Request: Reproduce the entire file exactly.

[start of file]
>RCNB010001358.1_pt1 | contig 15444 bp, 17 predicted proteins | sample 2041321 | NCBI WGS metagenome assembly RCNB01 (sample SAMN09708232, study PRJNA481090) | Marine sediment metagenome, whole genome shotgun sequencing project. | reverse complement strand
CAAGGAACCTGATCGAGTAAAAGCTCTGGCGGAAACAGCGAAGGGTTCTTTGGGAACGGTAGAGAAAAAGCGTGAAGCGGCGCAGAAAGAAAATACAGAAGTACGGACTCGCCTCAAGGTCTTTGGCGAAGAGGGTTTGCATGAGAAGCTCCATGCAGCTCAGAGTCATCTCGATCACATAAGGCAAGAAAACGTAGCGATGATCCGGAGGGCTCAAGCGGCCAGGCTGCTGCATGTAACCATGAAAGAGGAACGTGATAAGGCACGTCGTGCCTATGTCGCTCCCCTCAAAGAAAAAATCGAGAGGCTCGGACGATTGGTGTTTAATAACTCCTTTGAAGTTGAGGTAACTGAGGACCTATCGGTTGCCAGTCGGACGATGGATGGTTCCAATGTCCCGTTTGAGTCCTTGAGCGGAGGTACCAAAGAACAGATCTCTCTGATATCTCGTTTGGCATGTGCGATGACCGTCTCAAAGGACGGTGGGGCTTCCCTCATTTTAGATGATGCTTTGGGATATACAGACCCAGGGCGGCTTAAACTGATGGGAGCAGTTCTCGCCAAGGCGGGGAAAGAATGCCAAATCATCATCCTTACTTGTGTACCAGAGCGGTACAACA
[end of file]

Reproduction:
>RCNB010001358.1_pt1 | contig 15444 bp, 17 predicted proteins | sample 2041321 | NCBI WGS metagenome assembly RCNB01 (sample SAMN09708232, study PRJNA481090) | Marine sediment metagenome, whole genome shotgun sequencing project. | reverse complement strand
CAAGGAACCTGATCGAGTAAAAGCTCTGGCGGAAACAGCGAAGGGTTCTTTGGGAACGGTAGAGAAAAAGCGTGAAGCGGCGCAGAAAGAAAATACAGAAGTACGGACTCGCCTCAAGGTCTTTGGCGAAGAGGGTTTGCATGAGAAGCTCCATGCAGCTCAGAGTCATCTCGATCACATAAGGCAAGAAAACGTAGCGATGATCCGGAGGGCTCAAGCGGCCAGGCTGCTGCATGTAACCATGAAAGAGGAACGTGATAAGGCACGTCGTGCCTATGTCGCTCCCCTCAAAGAAAAAATCGAGAGGCTCGGACGATTGGTGTTTAATAACTCCTTTGAAGTTGAGGTAACTGAGGACCTATCGGTTGCCAGTCGGACGATGGATGGTTCCAATGTCCCGTTTGAGTCCTTGAGCGGAGGTACCAAAGAACAGATCTCTCTGATATCTCGTTTGGCATGTGCGATGACCGTCTCAAAGGACGGTGGGGCTTCCCTCATTTTAGATGATGCTTTGGGATATACAGACCCAGGGCGGCTTAAACTGATGGGAGCAGTTCTCGCCAAGGCGGGGAAAGAATGCCAAATCATCATCCTTACTTGTGTACCAGAGCGGTACAACA